Use: Any casseroles that have been in the refrigerator for less than a week as long as they don’t show signs of spoilage

Toss: Casseroles that have been prepared more than a week, or have an odor or mold 

Good advice: Label casseroles and other multi-ingredient dishes with the date you prepared them before placing them in the refrigerator. That way you won’t have to rely on memory to determine if they are safe to eat.


Use: Eggs that are up to one or two weeks past the expiration date on the package. If there is no expiration date, use them up to four or five weeks after purchase.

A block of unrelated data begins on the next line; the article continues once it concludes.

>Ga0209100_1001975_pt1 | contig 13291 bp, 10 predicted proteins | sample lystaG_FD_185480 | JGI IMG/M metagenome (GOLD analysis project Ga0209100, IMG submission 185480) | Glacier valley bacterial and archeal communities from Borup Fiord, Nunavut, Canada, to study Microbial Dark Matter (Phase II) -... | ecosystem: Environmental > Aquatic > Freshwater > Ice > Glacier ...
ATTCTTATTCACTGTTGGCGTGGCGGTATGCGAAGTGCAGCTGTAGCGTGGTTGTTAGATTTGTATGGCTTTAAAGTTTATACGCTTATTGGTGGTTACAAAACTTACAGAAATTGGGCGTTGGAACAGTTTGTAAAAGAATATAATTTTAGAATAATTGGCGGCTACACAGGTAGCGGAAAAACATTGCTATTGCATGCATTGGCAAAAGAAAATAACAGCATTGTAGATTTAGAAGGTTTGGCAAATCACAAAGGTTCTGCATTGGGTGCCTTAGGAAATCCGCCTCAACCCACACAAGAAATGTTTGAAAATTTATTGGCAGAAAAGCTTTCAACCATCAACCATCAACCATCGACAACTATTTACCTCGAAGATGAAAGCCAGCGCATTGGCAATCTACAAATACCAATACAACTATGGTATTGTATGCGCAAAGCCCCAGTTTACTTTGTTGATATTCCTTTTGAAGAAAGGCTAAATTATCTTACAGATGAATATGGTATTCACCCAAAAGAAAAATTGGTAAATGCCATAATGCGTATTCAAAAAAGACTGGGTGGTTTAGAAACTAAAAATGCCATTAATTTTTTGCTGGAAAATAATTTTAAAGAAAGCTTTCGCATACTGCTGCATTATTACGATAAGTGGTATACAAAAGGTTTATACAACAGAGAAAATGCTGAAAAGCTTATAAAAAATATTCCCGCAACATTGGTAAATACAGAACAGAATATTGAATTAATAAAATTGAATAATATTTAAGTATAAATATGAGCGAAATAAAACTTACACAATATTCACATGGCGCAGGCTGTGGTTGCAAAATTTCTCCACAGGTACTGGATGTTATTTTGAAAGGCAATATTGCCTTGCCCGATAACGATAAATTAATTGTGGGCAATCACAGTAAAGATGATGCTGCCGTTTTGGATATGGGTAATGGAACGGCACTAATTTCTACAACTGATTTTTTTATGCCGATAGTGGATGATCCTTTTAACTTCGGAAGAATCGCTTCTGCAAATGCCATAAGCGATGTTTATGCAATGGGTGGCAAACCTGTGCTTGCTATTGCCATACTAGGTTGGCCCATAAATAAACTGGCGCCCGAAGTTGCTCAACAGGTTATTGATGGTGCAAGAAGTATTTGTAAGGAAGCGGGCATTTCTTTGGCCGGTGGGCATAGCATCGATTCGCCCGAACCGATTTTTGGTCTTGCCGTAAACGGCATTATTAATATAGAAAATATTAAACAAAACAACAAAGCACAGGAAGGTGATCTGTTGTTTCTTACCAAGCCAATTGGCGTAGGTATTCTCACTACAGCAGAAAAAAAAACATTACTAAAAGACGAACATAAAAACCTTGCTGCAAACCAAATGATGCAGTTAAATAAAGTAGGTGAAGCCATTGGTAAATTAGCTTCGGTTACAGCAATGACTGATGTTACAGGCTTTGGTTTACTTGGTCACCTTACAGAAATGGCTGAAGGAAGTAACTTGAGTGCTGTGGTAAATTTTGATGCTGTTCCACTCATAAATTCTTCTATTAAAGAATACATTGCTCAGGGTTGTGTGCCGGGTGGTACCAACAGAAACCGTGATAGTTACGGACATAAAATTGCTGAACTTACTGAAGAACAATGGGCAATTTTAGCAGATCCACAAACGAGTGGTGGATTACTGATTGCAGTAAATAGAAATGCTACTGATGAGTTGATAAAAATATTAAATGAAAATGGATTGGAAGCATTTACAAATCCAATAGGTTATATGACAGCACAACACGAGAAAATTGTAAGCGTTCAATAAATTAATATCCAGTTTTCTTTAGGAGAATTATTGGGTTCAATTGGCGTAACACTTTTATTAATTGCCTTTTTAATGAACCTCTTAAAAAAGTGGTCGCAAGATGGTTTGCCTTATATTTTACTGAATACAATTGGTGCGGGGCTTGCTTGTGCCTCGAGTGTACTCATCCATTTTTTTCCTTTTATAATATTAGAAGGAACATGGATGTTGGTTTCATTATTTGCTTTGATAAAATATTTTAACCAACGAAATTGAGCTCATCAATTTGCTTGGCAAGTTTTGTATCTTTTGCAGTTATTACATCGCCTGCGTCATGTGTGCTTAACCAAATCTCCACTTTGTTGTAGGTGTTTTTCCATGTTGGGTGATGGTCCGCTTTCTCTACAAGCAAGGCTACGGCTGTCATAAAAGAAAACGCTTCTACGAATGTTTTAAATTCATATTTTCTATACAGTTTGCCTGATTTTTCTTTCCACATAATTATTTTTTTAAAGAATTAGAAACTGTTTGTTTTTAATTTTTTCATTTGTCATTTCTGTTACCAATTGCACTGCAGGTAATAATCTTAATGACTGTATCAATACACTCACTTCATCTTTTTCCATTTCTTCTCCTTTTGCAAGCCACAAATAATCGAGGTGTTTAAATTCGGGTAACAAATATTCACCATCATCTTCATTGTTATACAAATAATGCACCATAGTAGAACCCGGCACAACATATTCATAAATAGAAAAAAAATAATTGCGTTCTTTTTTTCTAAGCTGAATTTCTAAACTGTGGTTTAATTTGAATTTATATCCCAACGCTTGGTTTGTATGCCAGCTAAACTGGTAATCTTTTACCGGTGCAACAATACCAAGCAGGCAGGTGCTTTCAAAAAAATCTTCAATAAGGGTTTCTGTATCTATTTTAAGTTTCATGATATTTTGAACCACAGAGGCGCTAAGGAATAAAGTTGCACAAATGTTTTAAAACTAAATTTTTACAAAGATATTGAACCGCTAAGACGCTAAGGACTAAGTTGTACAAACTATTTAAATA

Toss: Any eggs that are more than two weeks past the expiration date; eggs with even the tiniest cracks

Good advice: If eggs are past the expiration date, O'Connor recommends frying or scrambling them rather than using them in baked goods. Never wash eggs before storing. Doing so removes some of their protection against bacteria, she says.


Use: Milk that is up to two to four days beyond its expiration date

Toss: Milk that has been in your refrigerator more than four days past expiration date; any milk that smells bad, regardless of expiration date

Good advice: If you aren’t going to drink milk right away, store it unopened in the freezer for up to a month. Then, thaw, stir and use and as usual.



Hard cheeses (cheddar, Swiss, Parmesan): Unopened, follow expiration date; after opening, three to four weeks

Soft cheeses (cottage, brie): Unopened, follow expiration date; opened, one week.

Toss: Any soft cheese with mold

Good Advice: If hard cheeses have mold, you can cut off mold and safely use the rest.